He and his son went to stay with his ex-wife on the other side of town. Electricity had been cut off to her house, too, but because she doesn't have gas service, she did not have to evacuate.

"We're in the dark, candles burning," he said. "People are just kind of holing up where they can. The big question we're all asking is how did this happen? How can 100 homes suddenly explode? We'll find the answers, but it's very, very strange."

Gas line dangers

Billows of black smoke are what first alerted Phil DeCologero, a North Andover resident and chairman of its board of selectmen, to the emergency. The town, he told The Washington Post, was swarmed with fire engines, buzzing helicopters and wailing sirens.

"More than a dozen houses in North Andover went up in flames," said DeCologero, including one located across from a multifamily house attached to a day-care Centre. "We're a 30,000 person town, 27 square miles. Given the number of fires, no municipality twice our size would be able to absorb that kind of catastrophe all at once."

The Massachusetts State Police dispatched troopers earlier to secure the affected areas and help traffic snarled by panicked residents fleeing their neighbourhoods during the evening rush hour. Off- and on-ramp highway exits were also closed to aid in the evacuation.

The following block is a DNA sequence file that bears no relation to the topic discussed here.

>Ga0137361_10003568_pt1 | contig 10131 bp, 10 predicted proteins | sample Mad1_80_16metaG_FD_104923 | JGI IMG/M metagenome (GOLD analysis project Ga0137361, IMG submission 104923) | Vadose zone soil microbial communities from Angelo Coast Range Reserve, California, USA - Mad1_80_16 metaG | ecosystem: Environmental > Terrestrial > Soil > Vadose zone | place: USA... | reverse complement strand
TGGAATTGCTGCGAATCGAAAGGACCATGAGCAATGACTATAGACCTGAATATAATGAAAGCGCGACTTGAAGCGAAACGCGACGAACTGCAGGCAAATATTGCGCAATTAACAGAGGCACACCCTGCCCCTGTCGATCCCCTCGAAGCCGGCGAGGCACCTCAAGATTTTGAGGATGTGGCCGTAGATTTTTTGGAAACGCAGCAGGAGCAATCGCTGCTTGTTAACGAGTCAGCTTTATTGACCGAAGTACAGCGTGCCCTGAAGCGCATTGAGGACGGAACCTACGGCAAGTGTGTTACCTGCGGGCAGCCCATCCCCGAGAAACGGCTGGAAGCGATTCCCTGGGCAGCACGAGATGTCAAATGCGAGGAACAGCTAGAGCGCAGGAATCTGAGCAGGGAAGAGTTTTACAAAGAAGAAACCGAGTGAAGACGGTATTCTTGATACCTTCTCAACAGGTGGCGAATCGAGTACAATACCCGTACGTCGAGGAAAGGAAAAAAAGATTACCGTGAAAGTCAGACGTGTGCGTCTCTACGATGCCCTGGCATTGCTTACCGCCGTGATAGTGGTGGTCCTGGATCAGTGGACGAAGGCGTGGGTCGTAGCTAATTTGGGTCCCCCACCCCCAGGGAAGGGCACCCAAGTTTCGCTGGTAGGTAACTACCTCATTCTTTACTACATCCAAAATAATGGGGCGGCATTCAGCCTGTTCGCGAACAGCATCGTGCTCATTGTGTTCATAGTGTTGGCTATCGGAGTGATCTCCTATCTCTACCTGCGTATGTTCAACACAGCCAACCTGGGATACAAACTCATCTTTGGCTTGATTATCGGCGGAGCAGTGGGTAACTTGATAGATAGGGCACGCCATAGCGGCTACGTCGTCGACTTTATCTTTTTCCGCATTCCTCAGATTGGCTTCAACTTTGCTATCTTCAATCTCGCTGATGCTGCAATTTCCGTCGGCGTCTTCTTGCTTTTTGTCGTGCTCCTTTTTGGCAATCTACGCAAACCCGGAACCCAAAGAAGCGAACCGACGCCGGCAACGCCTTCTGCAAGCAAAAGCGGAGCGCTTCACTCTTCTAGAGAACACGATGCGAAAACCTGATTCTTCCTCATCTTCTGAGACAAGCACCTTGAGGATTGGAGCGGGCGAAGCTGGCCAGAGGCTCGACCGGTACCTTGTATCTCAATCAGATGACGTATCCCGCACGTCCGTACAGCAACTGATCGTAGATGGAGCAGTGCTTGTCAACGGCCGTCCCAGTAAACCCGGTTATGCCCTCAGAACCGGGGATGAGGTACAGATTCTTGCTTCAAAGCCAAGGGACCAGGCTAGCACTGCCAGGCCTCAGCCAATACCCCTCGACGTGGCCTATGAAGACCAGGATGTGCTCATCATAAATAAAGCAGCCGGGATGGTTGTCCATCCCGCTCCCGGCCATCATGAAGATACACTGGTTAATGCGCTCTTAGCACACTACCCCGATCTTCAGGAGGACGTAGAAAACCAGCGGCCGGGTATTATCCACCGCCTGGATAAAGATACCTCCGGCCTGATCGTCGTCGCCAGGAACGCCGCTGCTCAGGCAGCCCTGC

Lawrence General Hospital is treating 10 patients injured in connection with the explosions, Jill McDonald Halsey, chief of marketing and communication, told The Washington Post. "We are in emergency management activation mode and are ready for any more that come."

The Columbia Gas company had announced earlier on Thursday that it would be upgrading gas lines in neighbourhoods across the state, including the area where the explosions happened. Later Thursday, electric company National Grid announced plans to cut off all electricity in affected areas. Local state schools will also be closed on Friday.

Natural gas pipelines can explode for a number of reasons, said Glen Stevick, who holds a doctorate in mechanical engineer and is a consultant at Berkeley Engineering and Research. Pipelines can be damaged during construction or they can be old, ill maintained and have structural flaws.

A pipe that's in good shape should be able to handle twice the strength it normally operates, he said. Still, The Police announced that gas lines were being depressurised by Columbia Gas after Thursday's explosions.

"Most pipes are expected to take more than three times the pressure that they operate at, but over time there can be damage that weakens the pipes," Stevick said. "It's possible there's some reason to increase pressure. Usually, that means there are areas they suspect the pipe might be experiencing corrosion or it's very old. If you keep a good database of your pipes and periodically hydro test it's the safest way to transport any fuel but it does take some diligence."

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Publication:Gulf News (United Arab Emirates)
Date:Sep 14, 2018